JCPenney CEO Sort of Admits Revamp Didn't Work Following $985 Million Loss

JCPenney isn't doing great following a major retail overhaul that went underway a little over a year ago. The result? Losses of $552 million in the fourth quarter and $985 million in the full year, reports WWD.
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JCPenney isn't doing great following a major retail overhaul that went underway a little over a year ago. The result? Losses of $552 million in the fourth quarter and $985 million in the full year, reports WWD.
Photo: Getty

Photo: Getty

JCPenney isn't doing great following a major retail overhaul that went underway a little over a year ago. It involved changing just about every feature of JCPenney stores, from the floor design to pricing models. The retailer installed a new shops-in-shop format, introduced a ton of designer collaborations from Joe Fresh to William Rast to, now, Marchesa, and eliminated all sales in favor of "everyday" low prices.

The result? Losses of $552 million in the fourth quarter and $985 million in the full year, reports WWD. Net loss in the three months ending on February 2 was six times worse than the same period a year ago. Net sales fell 28.4%.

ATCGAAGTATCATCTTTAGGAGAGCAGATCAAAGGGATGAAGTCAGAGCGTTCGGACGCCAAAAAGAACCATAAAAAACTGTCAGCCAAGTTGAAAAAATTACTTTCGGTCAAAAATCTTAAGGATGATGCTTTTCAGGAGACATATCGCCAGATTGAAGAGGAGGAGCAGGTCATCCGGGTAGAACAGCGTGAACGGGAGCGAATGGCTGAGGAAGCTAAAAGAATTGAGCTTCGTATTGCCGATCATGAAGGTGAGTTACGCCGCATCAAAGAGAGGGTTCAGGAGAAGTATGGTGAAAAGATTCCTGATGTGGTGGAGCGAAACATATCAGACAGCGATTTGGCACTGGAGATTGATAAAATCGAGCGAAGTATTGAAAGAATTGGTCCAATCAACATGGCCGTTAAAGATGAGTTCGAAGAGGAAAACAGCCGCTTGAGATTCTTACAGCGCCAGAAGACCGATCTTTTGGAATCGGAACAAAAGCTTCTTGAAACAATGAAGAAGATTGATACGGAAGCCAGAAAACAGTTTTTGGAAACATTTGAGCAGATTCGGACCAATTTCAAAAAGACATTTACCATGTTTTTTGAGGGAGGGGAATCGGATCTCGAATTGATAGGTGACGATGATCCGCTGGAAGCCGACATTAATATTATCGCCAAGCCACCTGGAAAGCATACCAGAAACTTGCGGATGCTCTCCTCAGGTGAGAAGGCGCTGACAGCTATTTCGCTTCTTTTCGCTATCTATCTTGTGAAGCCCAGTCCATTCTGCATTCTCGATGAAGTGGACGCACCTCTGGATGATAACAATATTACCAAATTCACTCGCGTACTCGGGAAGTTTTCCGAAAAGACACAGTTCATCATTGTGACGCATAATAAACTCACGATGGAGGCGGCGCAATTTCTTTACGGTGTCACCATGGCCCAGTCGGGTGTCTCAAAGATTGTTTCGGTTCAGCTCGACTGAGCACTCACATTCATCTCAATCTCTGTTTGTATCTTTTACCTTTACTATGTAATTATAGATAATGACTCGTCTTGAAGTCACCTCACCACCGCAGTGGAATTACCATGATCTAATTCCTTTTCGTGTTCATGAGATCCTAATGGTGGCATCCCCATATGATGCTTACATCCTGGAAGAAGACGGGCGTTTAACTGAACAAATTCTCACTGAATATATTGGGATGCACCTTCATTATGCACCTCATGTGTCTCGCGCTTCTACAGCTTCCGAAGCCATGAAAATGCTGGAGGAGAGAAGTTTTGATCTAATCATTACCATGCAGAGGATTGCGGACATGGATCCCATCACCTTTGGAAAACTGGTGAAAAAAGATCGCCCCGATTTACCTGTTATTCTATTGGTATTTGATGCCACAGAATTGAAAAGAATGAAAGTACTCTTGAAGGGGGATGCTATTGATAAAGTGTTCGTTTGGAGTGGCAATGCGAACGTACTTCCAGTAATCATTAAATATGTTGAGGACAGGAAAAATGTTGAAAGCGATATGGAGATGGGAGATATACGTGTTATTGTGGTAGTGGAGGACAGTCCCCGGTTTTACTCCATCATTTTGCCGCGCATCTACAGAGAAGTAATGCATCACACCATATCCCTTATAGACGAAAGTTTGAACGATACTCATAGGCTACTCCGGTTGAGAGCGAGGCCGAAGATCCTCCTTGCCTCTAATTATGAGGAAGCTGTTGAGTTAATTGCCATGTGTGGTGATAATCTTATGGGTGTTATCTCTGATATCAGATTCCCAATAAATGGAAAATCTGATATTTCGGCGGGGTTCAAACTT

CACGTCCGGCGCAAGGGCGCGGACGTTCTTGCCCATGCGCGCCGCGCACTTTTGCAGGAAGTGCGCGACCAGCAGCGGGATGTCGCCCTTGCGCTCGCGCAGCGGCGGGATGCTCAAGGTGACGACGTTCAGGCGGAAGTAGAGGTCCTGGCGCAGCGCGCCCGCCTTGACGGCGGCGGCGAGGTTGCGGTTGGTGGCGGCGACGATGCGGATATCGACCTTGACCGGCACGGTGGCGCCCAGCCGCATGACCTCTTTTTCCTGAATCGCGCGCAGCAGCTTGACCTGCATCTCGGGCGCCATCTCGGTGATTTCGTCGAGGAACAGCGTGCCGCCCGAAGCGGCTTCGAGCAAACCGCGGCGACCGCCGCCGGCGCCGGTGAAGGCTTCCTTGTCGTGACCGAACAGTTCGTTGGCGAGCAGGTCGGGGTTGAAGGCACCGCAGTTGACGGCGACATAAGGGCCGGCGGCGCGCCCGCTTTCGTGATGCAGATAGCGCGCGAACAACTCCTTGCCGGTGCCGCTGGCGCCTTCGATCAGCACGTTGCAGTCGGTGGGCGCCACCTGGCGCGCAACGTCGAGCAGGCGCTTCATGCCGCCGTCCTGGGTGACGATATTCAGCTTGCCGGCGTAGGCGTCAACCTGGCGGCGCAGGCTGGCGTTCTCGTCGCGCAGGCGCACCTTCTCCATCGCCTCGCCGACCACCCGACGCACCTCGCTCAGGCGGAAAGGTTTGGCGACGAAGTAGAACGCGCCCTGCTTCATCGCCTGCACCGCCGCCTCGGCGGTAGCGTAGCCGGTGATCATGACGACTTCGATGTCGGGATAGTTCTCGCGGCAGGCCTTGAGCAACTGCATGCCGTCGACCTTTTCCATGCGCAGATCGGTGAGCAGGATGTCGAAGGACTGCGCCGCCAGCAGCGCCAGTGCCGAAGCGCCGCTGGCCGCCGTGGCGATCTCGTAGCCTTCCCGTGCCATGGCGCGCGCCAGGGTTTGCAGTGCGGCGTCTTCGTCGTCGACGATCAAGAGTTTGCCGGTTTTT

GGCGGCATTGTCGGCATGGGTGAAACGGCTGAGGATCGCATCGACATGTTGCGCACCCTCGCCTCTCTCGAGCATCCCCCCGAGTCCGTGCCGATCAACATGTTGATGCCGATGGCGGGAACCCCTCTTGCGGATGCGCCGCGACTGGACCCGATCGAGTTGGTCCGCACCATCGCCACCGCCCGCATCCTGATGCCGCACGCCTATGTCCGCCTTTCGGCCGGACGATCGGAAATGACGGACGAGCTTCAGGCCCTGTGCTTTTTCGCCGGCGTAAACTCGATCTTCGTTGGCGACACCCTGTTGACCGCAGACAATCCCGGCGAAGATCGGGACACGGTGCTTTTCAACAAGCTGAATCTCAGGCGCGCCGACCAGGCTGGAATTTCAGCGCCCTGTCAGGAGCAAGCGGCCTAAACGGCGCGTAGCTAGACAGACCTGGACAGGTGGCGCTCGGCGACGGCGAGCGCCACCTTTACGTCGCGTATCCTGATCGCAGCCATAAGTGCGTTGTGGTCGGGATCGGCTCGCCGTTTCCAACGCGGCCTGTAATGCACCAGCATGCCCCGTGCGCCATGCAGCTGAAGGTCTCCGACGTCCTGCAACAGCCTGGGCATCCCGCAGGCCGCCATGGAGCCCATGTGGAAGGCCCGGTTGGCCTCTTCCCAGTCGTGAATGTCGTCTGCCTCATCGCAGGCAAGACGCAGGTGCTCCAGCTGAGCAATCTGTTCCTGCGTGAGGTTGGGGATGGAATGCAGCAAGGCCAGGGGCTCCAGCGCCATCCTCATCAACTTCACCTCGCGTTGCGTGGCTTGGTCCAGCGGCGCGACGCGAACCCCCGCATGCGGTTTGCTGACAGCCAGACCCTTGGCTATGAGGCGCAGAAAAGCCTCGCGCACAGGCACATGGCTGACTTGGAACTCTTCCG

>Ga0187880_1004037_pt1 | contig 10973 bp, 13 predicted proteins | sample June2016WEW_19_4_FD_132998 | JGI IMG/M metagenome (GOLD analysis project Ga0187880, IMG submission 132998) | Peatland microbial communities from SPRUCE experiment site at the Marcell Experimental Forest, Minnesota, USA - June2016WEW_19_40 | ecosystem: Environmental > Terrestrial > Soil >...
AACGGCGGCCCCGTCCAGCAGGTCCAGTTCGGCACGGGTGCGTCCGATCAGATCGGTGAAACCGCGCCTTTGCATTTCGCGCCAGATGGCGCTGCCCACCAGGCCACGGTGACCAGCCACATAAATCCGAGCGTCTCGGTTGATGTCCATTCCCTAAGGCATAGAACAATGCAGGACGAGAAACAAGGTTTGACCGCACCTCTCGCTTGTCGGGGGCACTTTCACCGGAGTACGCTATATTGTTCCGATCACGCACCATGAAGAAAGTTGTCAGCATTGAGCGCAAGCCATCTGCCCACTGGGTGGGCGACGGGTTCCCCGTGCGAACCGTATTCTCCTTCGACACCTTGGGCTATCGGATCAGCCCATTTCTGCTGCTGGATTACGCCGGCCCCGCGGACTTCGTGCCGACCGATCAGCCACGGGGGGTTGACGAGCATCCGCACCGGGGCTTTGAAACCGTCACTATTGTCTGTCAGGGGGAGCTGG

“As much as we accomplished last year, we also made some big mistakes,” CEO Ron Johnson said in a conference call with analysts. “I take personal responsibility for these. Experience is making mistakes and learning from them. I have learned a lot... We worked really hard and tried many things to help the customer understand that she could shop anytime on her terms."

The major mistake Johnson admitted to is getting rid of sales--a plan he wrongly predicted would see the retailer turning a profit within the first year. Which, I mean, duh? Who doesn't love a sale? Of JCP's target customer, who is apparently always a woman, he said, "We learned she prefers a sale. At times she loves the coupon. And always, she needs a reference price.”

Moving forwards, Johnson confirmed that they have brought back sales that will be held every week, and coupons for rewards members (which will be called "gifts"). He also reminded analysts that this transformation would be "bumpy" and a "multi-year effort."

According to Johnson, it wasn't all bad and the retailer "actualized savings of $800 million" by reducing inventory and changing cost structure.

Other plans for revival include increasing mobile selling in stores (something a lot of retailers do to reduce lines) and beefing up business in the home category.

Do you think JCPenney has a chance of becoming successful or is the brand already beyond repair?